6. Kidwell W, Knazek R and Wu Y (1990) Effect of fiber pore size on performance of cells in hollow fibre bioreactors. In: Murakami H (ed.) Trends in Animal Cell Culture Technology. Kodansha Ltd., Tokyo, pp. 29–33.Google Scholar
  7. Lee GM, Chuck AS and Palsson BO (1993) Cell culture conditions determine the enhancement of specific monoclonal antibody productivity of calcium alginate-entrapped S3H5/y2bA2 hybridoma cells. Biotechnol. Bioeng. 41: 330–340.Google Scholar
  8. Linardos TI, Kalogerakis N and Behie LA (1992) Monoclonal antibody production in dialyzed continuous suspension culture. Biotechnol. Bioeng. 39: 504–510.Google Scholar
  9. Linardos TI, Kalogerakis N, Behie LA and Lamontagne LR (1991). The effect of specific growth rate and death rate on monoclonal antibody production in hybridoam chemostat cultures. Can. J. Chem. Eng. 69: 429–438.Google Scholar
  10. Makishima F, Mikami T and Terada S (1990) Effect of some cytokines on antibody productivity of a murine B-cell hybridoma. In: Murakami H (ed.) Trends in Animal Cell Culture Technology. Kodansha Ltd., Tokyo, pp. 299–302.Google Scholar
  11. Martens DE, de Gooijer CD, van der Velden-de Groot CAM, Beuvery EC and Tramper J (1993) Effect of dilution rate on growth, productivity, cell cycle and size, and shear sensitivity of a hybridoma cell in continuous culture. Biotechnol. Bioeng. 41: 429–439.Google Scholar
  12. Miller WM, Blanch HW and Wilke CR (1988) A kinetic analysis of hybridoma growth and metabolism in batch and continuous culture: effect of nutrient concentration, dilution rate and pH. Biotechnol. Bioeng. 32: 947–965.Google Scholar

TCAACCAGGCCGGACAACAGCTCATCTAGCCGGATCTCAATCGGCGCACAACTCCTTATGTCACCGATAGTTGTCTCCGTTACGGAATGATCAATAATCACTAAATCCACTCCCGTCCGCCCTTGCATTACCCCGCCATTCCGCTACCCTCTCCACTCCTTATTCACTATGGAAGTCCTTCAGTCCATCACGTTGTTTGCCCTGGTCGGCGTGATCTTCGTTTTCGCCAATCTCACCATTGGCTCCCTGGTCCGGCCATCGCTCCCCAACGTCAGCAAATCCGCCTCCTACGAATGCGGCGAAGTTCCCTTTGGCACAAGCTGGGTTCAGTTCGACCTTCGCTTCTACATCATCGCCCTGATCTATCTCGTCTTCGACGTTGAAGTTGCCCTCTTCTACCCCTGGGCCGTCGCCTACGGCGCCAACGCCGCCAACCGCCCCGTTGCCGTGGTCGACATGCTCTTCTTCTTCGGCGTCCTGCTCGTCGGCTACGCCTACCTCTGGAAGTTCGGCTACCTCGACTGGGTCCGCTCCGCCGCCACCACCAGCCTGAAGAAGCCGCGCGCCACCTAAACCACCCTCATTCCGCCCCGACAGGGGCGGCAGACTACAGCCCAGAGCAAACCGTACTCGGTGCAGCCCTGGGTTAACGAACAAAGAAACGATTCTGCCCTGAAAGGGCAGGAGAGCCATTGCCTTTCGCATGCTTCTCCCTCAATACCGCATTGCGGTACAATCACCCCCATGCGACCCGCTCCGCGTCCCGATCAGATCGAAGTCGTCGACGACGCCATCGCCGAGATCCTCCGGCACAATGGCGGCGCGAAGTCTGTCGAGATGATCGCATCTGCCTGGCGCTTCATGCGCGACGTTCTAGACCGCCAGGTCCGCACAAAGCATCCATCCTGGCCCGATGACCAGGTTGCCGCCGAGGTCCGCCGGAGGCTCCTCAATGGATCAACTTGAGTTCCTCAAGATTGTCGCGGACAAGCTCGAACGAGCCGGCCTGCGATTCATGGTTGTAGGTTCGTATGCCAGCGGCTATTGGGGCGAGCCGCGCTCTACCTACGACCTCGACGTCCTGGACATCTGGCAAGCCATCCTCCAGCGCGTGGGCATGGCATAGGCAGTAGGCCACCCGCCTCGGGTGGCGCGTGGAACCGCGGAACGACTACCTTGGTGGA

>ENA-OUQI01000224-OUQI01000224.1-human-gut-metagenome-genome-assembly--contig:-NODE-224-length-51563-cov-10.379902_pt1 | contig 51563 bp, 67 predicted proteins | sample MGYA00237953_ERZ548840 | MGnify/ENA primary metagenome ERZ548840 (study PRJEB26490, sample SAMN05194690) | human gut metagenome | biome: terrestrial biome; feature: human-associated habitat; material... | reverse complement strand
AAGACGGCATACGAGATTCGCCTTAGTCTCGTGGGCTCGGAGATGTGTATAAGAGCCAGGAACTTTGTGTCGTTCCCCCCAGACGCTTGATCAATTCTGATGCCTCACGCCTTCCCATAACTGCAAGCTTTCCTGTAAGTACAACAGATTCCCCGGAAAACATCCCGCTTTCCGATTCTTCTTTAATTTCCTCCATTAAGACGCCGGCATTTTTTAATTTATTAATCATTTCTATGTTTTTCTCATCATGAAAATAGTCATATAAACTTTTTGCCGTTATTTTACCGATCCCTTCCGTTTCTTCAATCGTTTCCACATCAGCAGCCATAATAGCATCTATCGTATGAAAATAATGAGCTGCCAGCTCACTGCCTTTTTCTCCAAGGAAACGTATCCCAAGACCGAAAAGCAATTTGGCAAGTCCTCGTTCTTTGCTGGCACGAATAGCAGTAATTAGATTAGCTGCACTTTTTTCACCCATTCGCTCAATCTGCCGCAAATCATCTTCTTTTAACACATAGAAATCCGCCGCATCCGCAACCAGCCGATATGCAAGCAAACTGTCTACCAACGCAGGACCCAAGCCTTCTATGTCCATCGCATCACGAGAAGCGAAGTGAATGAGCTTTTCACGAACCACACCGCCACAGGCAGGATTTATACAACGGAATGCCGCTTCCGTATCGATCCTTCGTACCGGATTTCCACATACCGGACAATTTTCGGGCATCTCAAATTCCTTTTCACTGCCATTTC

13. Negri C, Chiesa R, Giulia CB and Ricotti A (1991) Factor(s) required by EBV transformed lymphocytes to grow under limiting dilution conditions. Cytotech. 7: 173–178.Google Scholar
  14. Ozturk OS and Pallson BO (1991) Growth, metabolic, and antibody production kinetics of hybridoma cell culture: 1. Analysis of data from controlled batch reactors. Biotechnol. Prog. 7: 471–480.Google Scholar
  15. Pendse GJ and Bailey JE (1990) Effects of growth factors on cell proliferation and monoclonal antibody production of batch hybridoma cultures. Biotechnol. Lett. 7(12): 487–492.Google Scholar
  16. Ramirez OT and Mutharason R (1990) Cell cycle and growth phase dependant variations in size distribution, antibody productivity, and oxygen demand in hybridoma cultures. Biotechnol. Bioeng. 36: 839–848.Google Scholar
  17. Smith JA and Martin L (1973) Do cells cycle? Proc. Natl. Acad. Sci. USA 70: 1263–1267.Google Scholar
  18. Suzuki E and Ollis DF (1989) Cell cycle model for antibody production kinetics. Biotechnol. Bioeng. 34: 1398–1402.Google Scholar
  19. Suzuki E and Ollis D (1990) Enhanced antibody productivity at low growth rates: Experimental demonstration and a simple structured model. Biotechnol. Prog. 6: 231–236.Google Scholar
  20. Yamada K, Ikeda I, Sugahara T, Shirahata and Murakami H (1990) Enhancement of immunoglobuiin production of human-human hybridomas by immunoglobulin production stimulating factors. In: Murakami H (ed.) Trends in Animal Cell Culture Technology. Kodansha Ltd., Tokyo, pp. 291–297.Google Scholar

Copyright information

© Kluwer Academic Publishers 1994

Authors and Affiliations

  • Patrick J. Farrell
    • 1
  • Nicolas Kalogerakis
    • 1
  • Leo A. Behie
    • 1
  1. 1.Pharmaceutical Production Research Facility (PPRF) Faculty of EngineeringUniversity of CalgaryCanada

Personalised recommendations